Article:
Life Cycle of Angiosperm. An angiosperm is a type of plant, the most common found on Earth. All flowering plants are angiosperms, with flowers that help the plant reproduce, ultimately creating seeds from which new life springs. Angiosperms have evolved to rely on wind, insects, animals and birds as part of their reproductive process. In return, angiosperms provide fruit, vegetables and nectar.
The longevity of angiosperms vary widely, with some living hundreds of years -- trees, for instance -- while others die after only one season. These life cycles are measured in a circular fashion, from seed to seed. If an angiosperm lives for one growing season or one year, it is considered an annual. Those that have a life cycle of two years or growing seasons are called biennials, while those living three or more growing seasons are called perennials.
Annuals, like all other angiosperms, sprout from a seed. If two seed leaves sprout, the annual is a dicotyledon (or dicot), the largest group of angiosperms. If the seed sprouts one leaf, it is a monocotyledon, or monocot. Vegetative growth like roots, stems and leaves continues to develop. When the plant is ready to reproduce, it flowers. Depending on the type of plant, pollination occurs within a flower, between flowers on a single plant or between plants. The process of pollination accomplishes fertilization, fusing sperm and egg. From this, a seed contained in a protective covering or fruit is produced. After this production, the plant dies.
Similar to an annual, after a biennial sprouts from a seed it creates vegetative matter. Unlike the annual, though, the biennial does not flower. Instead, it creates food storage organs like bulbs or tubers such as potatoes to fuel future growth. Then, they go into a period of dormancy for winter. When the plant becomes active again in the next growing season, it has another stage of vegetative growth, then flowers, reproduces and dies.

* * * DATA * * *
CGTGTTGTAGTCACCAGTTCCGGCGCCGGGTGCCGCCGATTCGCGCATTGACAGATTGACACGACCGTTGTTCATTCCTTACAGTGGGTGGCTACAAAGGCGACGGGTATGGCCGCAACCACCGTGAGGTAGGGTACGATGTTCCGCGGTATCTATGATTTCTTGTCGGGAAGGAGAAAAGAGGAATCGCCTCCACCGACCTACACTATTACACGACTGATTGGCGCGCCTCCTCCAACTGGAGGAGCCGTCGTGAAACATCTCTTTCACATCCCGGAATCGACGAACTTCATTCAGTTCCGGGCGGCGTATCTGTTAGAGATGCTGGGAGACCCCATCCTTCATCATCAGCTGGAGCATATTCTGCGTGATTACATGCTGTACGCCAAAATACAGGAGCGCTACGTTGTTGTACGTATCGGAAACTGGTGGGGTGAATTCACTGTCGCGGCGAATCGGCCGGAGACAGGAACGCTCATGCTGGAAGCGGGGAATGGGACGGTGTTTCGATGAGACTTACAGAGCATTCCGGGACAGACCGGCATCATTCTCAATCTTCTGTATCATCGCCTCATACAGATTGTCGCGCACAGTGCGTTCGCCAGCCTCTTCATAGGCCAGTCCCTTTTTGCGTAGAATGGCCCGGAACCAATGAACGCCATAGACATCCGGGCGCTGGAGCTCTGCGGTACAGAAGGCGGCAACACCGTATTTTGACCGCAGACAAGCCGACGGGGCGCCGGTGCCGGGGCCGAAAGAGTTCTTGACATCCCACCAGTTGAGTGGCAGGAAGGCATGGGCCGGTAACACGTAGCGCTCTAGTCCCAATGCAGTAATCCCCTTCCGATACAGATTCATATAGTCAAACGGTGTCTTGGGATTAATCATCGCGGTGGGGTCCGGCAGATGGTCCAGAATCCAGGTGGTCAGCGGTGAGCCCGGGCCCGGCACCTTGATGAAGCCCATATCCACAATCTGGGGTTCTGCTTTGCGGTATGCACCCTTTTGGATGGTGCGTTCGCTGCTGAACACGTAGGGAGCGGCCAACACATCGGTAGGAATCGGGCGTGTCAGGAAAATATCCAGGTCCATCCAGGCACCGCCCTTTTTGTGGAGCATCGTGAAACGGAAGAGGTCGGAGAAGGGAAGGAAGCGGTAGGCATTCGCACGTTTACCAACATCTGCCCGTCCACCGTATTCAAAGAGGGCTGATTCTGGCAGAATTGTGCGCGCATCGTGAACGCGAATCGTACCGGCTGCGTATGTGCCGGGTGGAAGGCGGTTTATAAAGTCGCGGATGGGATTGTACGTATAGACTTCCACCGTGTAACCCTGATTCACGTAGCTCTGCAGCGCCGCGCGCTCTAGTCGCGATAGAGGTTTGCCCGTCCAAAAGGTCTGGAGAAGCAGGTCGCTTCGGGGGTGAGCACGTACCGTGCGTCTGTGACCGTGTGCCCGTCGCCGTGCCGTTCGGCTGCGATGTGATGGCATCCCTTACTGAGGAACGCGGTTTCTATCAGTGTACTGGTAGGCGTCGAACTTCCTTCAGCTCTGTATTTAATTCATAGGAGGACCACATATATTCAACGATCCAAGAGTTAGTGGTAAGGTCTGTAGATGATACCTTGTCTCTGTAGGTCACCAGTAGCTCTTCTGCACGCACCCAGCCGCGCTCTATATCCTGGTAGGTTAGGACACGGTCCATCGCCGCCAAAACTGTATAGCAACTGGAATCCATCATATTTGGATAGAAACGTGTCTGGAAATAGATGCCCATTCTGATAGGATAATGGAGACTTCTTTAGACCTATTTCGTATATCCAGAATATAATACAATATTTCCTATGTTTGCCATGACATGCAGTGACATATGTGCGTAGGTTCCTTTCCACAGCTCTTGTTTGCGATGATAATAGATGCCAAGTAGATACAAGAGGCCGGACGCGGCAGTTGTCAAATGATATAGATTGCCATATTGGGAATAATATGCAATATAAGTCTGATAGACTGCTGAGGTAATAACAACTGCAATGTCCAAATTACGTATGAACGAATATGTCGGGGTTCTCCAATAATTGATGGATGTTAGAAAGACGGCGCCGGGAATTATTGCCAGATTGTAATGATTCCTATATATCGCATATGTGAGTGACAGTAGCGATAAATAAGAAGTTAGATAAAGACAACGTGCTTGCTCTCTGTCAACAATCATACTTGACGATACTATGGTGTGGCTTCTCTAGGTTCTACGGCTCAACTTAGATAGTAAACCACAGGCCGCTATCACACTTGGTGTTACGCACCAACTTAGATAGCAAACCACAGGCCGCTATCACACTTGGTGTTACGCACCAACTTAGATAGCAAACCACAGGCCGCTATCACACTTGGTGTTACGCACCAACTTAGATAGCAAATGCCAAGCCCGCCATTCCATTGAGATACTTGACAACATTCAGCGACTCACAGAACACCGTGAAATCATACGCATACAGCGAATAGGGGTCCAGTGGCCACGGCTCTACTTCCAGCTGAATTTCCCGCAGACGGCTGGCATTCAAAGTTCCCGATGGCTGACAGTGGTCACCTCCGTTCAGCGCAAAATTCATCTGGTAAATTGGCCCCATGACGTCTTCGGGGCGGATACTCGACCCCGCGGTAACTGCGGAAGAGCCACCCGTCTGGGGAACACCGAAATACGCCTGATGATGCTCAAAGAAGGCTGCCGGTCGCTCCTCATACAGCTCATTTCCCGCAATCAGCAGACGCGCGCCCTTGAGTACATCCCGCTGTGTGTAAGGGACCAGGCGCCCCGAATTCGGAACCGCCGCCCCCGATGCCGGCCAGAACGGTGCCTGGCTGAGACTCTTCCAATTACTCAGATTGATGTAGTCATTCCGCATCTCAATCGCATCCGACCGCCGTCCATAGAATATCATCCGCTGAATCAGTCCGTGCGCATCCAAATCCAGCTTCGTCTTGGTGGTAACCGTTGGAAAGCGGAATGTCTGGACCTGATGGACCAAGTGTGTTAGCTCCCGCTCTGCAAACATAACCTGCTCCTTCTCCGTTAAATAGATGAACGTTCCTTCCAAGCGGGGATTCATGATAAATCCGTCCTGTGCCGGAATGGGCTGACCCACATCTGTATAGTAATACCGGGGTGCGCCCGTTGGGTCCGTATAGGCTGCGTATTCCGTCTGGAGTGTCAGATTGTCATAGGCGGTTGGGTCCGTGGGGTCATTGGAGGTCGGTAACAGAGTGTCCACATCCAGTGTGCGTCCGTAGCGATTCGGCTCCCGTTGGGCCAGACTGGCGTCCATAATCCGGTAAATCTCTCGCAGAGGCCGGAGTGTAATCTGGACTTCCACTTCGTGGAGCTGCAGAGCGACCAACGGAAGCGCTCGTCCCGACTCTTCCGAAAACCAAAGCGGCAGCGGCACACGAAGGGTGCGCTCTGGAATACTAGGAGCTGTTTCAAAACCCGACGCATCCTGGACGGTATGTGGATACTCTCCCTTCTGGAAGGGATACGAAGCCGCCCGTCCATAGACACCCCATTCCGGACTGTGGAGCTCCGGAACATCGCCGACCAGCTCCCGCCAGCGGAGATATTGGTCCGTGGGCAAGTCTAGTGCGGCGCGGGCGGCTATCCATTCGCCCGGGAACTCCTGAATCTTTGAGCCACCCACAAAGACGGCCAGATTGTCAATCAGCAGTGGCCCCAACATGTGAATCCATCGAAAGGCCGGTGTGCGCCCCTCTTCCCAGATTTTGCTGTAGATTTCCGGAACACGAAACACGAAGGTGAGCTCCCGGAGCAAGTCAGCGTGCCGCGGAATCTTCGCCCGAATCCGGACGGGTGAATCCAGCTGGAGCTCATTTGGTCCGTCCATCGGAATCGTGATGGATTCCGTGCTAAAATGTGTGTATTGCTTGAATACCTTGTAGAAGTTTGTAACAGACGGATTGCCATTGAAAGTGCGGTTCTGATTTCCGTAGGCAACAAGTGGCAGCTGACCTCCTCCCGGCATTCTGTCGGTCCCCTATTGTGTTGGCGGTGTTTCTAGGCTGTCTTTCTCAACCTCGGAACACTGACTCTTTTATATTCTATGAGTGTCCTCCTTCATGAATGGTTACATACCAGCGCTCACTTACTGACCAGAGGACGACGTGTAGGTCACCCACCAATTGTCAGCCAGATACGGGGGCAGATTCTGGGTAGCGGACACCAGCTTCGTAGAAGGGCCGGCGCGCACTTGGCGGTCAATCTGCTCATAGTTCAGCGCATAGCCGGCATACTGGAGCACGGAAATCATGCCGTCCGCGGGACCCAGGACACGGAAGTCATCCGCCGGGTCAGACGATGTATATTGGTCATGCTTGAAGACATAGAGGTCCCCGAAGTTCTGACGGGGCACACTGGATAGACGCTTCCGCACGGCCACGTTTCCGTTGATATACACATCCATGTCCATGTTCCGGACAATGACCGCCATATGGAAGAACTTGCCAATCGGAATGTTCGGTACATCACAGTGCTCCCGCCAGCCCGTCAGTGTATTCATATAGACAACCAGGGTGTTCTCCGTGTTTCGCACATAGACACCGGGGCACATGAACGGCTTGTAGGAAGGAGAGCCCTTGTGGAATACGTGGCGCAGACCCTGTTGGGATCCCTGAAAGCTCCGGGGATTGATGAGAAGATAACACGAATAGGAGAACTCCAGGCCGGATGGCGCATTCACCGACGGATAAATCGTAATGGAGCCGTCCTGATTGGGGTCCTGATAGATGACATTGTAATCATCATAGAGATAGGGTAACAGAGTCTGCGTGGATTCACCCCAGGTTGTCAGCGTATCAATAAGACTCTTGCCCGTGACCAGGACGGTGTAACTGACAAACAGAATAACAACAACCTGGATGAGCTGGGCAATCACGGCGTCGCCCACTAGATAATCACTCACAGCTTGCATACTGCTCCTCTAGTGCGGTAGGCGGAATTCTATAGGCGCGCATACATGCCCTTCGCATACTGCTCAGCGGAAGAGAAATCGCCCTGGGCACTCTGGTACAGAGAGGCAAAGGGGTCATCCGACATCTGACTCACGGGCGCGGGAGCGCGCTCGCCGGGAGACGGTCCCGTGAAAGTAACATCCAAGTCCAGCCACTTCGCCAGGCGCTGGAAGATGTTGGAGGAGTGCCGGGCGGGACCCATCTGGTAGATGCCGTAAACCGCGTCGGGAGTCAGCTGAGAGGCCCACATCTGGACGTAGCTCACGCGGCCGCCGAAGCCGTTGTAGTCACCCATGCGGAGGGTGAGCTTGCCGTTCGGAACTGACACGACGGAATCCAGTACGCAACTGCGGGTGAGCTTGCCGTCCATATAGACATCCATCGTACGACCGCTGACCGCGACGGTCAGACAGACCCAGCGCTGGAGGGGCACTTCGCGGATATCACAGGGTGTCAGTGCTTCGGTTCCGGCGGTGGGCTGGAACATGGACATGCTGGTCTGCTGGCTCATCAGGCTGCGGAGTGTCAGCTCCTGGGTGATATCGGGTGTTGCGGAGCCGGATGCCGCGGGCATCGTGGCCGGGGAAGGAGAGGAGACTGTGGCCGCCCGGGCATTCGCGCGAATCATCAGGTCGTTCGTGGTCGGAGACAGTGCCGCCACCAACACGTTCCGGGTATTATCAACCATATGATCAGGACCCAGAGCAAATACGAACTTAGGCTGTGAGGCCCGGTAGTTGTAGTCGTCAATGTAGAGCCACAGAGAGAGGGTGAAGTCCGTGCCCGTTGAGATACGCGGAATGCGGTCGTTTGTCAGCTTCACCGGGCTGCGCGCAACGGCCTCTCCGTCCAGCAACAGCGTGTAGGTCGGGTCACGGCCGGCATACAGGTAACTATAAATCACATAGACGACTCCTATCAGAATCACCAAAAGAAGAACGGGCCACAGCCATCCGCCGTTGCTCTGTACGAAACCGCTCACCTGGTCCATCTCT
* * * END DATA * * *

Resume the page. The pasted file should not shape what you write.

Perennials may be woody or herbaceous. Both kinds sprout from seed, grow and flower. The stems of the herbaceous perennials, having no protective bark, die over the winter, but the roots survive; in the spring, new growth arises from that base. The woody perennials, with their bark, merely go into dormancy over the winter and renew their growth the following spring. Perennials do not necessarily flower every year. Some perennials don't flower for many years.
Sometimes biennials or perennials are planted in climates that are not optimal for the plant. Instead of living out their full life cycle, they might only last a season. The term "bolting" is used when a plant lives out a compressed life cycle as might happen when a biennial is planted in a stressful growing environment and passes through all the stages of its life, but does it in one season instead of two. Gardeners growing biennials and perennials in unfavorable climates count them as annuals and replant them yearly.